World Migratory Bird Day illuminates the dark side of light pollution — Global Issues

The theme is the focus of World Migratory Bird Day, celebrated this Saturday, April 14, under the theme “Dim the lights of birds at night”.

Light pollution is on the rise, with artificially lit outdoor areas increasing by 2.2% a year from 2012 to 2016, according to a study cited by the Secretariat of the Convention on Migratory Species of Wild Animals (CMS), a UN environmental treaty.

Currently, it is estimated that more than 80% of the world’s population lives under an “illuminated sky”, and the figure is close to 99% in Europe and North America.

Changing natural patterns

“Natural darkness has a conservation value in the same way as clean water, air and soil.. One of the main goals of World Migratory Bird Day 2022 is to raise awareness of the issue of light pollution and its negative impacts on migratory birds,” said Amy Fraenkel, CMS Executive Secretary.

Artificial light alters the natural patterns of light and dark in ecosystems and contributes to the death of millions of birds each year.

Light pollution can cause birds to change their migration patterns, foraging behaviors and vocal communication, resulting in disorientation and collisions.

disorientation and death

Migratory birds are attracted to artificial light at night – particularly when there are low cloud conditions, fog, rain or when flying at lower altitudes – attracting them to dangers in cities.

Birds become disoriented and, as a result, may end up circling in brightly lit areas. With their energy reserves depleted, they risk exhaustion, or worse.

“Many nocturnal migratory birds such as ducks, geese, plovers, sandpipers and songbirds are affected by light pollution, causing disorientation and collisions with fatal consequences,” said Jacques Trouviliez, executive secretary of the Afro-Eurasian Waterbird Agreement (AEWA) , another UN treaty. .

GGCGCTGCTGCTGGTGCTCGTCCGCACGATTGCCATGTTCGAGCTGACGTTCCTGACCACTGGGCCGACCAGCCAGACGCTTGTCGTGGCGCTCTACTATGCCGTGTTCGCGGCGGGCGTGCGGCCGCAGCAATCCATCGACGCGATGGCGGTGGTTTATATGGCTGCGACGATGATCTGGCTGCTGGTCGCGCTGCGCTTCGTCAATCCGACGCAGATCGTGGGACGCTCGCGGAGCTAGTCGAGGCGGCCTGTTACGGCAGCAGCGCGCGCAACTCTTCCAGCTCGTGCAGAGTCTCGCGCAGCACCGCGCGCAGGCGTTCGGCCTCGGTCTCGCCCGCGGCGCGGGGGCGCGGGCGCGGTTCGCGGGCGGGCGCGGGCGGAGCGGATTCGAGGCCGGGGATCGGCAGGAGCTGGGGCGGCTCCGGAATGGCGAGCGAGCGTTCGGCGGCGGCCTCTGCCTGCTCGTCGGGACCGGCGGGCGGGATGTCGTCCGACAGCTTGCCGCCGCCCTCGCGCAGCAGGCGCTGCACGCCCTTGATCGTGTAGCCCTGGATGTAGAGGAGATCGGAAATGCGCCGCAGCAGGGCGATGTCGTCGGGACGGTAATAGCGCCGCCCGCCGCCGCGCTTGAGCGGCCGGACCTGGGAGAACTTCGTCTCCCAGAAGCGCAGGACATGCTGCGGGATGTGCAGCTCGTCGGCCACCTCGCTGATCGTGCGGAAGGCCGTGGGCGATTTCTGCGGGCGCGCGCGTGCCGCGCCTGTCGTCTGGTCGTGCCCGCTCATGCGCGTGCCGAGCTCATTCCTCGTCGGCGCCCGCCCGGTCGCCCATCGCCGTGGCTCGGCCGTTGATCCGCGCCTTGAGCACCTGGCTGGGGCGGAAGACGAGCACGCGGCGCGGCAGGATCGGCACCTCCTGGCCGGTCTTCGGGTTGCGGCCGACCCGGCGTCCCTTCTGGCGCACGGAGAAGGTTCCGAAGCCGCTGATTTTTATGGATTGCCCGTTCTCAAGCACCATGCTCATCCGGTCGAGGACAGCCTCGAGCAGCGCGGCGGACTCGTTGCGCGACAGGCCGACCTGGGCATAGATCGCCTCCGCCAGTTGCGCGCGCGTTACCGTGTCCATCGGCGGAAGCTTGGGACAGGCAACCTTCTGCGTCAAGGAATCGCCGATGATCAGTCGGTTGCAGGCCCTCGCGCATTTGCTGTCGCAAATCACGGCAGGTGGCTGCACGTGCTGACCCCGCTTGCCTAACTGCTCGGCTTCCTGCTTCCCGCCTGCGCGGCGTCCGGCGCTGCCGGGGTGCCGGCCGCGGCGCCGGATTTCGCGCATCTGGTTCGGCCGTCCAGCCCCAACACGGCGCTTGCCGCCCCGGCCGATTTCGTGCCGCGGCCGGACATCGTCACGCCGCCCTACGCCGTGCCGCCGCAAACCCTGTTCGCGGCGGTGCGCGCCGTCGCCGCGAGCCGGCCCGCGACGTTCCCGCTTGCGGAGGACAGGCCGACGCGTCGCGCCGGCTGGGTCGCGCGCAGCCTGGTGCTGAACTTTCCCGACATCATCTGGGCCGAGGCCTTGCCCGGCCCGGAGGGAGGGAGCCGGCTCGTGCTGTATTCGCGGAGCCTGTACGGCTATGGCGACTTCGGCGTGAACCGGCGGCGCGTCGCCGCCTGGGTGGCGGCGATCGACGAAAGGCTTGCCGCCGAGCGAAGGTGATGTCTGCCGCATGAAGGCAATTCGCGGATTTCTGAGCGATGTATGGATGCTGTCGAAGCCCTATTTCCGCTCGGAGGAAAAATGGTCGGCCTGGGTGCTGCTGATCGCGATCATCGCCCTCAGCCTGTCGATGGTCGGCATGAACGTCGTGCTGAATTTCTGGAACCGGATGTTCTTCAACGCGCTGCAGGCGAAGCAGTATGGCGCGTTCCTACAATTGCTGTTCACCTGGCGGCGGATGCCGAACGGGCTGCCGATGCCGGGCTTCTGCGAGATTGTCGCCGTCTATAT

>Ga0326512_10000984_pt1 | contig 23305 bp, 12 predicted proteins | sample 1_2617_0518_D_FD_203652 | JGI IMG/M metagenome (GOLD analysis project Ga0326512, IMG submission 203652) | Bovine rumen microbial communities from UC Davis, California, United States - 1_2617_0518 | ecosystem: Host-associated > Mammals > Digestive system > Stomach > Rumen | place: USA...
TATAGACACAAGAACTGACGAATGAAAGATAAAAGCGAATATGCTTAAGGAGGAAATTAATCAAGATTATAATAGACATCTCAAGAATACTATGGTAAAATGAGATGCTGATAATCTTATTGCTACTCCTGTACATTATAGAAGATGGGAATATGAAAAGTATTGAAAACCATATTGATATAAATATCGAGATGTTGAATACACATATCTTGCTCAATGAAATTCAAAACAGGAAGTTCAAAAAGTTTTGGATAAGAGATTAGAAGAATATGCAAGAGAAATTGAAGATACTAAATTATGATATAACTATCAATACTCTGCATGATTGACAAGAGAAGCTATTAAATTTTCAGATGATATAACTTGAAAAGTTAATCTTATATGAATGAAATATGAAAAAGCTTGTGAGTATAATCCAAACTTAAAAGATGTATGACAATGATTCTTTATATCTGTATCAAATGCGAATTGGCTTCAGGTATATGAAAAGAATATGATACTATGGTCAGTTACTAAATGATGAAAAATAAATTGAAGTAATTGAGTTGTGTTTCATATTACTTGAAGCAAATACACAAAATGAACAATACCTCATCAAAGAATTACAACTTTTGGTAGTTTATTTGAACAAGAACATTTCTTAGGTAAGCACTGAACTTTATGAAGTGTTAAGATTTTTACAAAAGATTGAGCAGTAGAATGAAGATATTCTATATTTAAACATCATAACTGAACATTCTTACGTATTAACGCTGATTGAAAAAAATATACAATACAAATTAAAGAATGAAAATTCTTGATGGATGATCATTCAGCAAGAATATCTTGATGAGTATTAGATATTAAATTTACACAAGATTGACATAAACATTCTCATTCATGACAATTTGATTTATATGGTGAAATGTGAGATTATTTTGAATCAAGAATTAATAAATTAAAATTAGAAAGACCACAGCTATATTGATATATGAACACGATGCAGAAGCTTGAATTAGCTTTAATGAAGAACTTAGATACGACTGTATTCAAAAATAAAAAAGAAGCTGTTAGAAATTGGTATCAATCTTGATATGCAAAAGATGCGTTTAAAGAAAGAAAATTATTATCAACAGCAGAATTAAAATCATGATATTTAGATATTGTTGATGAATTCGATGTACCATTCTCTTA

“Seabirds such as petrels and shearwaters are attracted to artificial lights on land and become prey for mice and cats.”

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safer skies

Two years ago, CMS countries endorsed guidelines on light pollution that cover sea turtles, seabirds and migratory shorebirds.

The recommendations call for Environmental Impact Assessments to be carried out for projects that could result in light pollution.

Projects must consider the main sources of light pollution at a given location, the wild species likely to be affected, and facts about proximity to important habitats and migratory routes.

New guidelines focused on migratory land birds and bats are being developed and will be presented for adoption at a CMS conference next year.

Solutions to light pollution are readily available, said Ms. Frankel. More and more cities around the world are taking steps to dim buildings during the spring and autumn migration phases, according to the United Nations Environment Program (UNEP).

call to action

World Migratory Bird Day is celebrated twice a year, on the second Saturday in May and October, in recognition of the cyclical nature of bird migration and the different peak migration periods in the Northern and Southern Hemispheres.

It is organized by a collaborative partnership between the two UN wildlife treaties and the non-profit Environment for the Americas (EFTA).

“World Migratory Bird Day is a call to action for the conservation of international migratory birds,” said Susan Bonfield, Director of EFTA.

“As the migratory birds journey across borders, inspiring and connecting people along the way, it is our goal to use the two days in 2022 to raise awareness of the threat of light pollution and the importance of dark skies for migration of birds. birds.”

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